Ethincs in Transadapturgy--IFTR Osaka 8/7-12/2011
CALL FOR PAPERS
IFTR Translation/Adaptation/Dramaturgy Working Group
Osaka, Japan, 7-12 August 2011
The Translation/Adaptation/Dramaturgy Working Group of the International Federation for Theatre Research invites paper proposals for its 2011 meeting. While papers for the working group need not be limited to the conference's central themes of Tradition, Innovation, and Community, we do have a special interest in papers that consider how ethics inflects translators', adaptors', and dramaturgs' ("transadaptors'") understandings of and work with any of these terms.
Transadaptors who bring works from the past into the present are generally understood to be working with "traditional" material in need of massaging so as to be intelligible to a present-day audience. But many of the most valued traditional forms were themselves innovative in their time. (Plautus coined words and created a genre not unlike today's musical comedy; Beijing Opera was a self-consciously crafted hybrid of the "best" national traditions.) Is it possible within a translation or an adaptation to preserve both the traditional and the innovative (in the original) when the grounds for the innovation are not longer familiar? In the global context of transadapting modern plays from one part of the world for presentation in another, is it possible to honor both the local traditions being drawn upon (arguably the glue holding one audience community together) and the traditions of the wholly other audience community? How do transadaptors balance the possible strangeness of the source material with a certain necessary degree of familiarity for the target context?
Ethics is neither a transparent term nor a notion with a single meaning. Philosophers might put consequentialism, deontology, and reflective equilibrium into conversation as non-identical but equivalently useful ethical strategies. Consequentialism directs us to pick options (or follow principles) that will maximize the overall happiness of stakeholders. Deontology directs us to avoid undermining the ability of stakeholders to make free, informed, rational choices. Reflective Equilibrium directs us to act in accord with the systematized considered judgments of our culture. Recently, translation theorist Lawrence Venuti has argued for "a translator who assumes an oppositional stance, "utterly refusing the instrumental model (in which there is a meaning in the original that is the sole criterion of accuracy), favoring a hermeneutic model (in which any "formal and semantic correspondence [is] partial and contingent,") but upping the stakes to insist on a translation that stakes out an ethical position, focusing on social impact even at the expense of the comfort of those who pay for the translation (which might include our audiences as communities and not only our artistic institutions as their representatives). Is such a stance sustainable? Is it desirable? Is it what many transadaptors imagine they already do?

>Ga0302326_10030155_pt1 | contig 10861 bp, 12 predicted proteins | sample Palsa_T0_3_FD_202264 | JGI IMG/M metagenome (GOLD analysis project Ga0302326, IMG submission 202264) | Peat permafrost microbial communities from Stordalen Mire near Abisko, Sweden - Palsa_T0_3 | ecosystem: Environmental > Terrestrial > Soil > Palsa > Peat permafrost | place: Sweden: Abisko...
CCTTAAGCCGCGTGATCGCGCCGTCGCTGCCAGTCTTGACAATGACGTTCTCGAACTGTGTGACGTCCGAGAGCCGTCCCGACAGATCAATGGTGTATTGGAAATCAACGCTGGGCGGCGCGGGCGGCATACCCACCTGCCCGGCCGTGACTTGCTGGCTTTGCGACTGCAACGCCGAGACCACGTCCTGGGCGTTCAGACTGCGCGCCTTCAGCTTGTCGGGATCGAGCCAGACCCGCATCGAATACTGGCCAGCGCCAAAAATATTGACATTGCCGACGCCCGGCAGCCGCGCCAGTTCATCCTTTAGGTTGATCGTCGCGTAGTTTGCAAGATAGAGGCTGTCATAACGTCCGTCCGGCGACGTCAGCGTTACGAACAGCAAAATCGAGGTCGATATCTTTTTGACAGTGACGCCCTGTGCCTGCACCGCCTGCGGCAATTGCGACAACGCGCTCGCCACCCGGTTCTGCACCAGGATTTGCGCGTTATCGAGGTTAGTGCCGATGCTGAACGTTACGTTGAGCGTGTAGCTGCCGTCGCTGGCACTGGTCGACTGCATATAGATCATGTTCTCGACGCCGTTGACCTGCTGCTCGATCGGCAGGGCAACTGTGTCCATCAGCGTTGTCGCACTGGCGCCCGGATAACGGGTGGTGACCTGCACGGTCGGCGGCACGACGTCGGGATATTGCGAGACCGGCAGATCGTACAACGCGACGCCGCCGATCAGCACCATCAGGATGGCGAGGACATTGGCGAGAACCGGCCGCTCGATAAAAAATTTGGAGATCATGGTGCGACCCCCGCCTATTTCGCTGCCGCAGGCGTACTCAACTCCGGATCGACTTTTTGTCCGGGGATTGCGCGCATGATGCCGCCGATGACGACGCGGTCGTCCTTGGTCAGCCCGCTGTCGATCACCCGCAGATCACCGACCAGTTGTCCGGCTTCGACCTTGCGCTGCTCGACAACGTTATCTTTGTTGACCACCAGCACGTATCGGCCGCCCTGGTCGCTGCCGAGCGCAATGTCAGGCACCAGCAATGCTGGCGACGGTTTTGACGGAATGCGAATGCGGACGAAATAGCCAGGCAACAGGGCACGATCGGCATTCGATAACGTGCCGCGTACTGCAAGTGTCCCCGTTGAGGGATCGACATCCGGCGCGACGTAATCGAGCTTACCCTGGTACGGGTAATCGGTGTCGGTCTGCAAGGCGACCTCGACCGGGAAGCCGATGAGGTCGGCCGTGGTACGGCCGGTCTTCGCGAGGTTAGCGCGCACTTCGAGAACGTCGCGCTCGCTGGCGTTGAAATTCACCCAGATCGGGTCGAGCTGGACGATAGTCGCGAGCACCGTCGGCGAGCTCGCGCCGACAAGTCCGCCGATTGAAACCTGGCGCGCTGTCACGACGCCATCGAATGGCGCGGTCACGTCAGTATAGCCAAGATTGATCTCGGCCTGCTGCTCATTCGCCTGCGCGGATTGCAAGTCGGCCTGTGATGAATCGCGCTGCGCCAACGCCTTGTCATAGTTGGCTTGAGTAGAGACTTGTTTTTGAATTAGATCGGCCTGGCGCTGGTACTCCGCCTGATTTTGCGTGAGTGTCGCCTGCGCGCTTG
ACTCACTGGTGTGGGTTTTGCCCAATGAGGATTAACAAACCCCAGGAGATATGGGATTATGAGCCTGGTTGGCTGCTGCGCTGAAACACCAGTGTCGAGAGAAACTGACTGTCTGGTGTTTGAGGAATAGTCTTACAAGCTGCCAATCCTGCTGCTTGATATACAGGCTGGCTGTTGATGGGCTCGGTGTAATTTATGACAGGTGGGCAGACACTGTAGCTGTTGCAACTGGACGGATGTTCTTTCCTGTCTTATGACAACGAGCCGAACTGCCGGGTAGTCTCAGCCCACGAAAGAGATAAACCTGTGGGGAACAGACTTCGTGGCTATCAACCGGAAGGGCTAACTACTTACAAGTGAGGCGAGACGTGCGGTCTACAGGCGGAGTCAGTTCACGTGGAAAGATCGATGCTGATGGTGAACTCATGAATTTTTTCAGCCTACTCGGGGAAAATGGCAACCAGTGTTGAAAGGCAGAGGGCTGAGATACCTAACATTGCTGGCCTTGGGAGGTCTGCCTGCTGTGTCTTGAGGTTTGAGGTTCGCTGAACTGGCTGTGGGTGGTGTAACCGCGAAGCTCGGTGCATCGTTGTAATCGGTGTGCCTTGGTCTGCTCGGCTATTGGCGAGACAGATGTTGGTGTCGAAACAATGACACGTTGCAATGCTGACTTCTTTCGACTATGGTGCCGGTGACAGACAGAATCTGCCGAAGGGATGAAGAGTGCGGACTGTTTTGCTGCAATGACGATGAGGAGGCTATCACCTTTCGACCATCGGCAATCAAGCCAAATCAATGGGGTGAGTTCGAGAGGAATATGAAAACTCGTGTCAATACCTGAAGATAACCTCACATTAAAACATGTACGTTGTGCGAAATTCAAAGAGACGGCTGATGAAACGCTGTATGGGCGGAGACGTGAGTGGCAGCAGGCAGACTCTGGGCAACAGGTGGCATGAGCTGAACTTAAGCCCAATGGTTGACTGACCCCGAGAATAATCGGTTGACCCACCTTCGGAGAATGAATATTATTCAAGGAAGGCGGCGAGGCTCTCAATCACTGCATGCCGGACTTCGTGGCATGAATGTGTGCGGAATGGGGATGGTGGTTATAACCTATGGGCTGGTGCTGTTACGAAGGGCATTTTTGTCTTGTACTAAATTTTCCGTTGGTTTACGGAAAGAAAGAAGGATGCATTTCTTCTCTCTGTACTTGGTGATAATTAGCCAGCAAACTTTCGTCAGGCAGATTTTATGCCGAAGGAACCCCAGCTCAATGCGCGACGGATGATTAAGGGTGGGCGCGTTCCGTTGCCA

Furthermore, how do these ethical questions of translation (particularly cultural translation) fit with the rising concept of "interweaving"? Has this new paradigm rendered obsolete the ethical questions posited by intercultural theory over the last twenty years? And finally, where does ethics come into the question of adaptation within the same language? What fealty (if any) does an adaptor owe to the author? And does the adaptor have any responsibility to an audience to provide background for the work in its original context?
The deadline for abstracts for papers to be presented in Working Groups is 31 January 2011, same as for General Panels and New Scholars Forum. Members who wish to read a paper at a WG meeting are required to submit their abstracts via the Osaka conference website using the application form on the Call for Papers page, http://www.firt2011osaka.org/?page_id=125 After the deadline, the WG coordinators will forward the submitted abstracts to the conveners.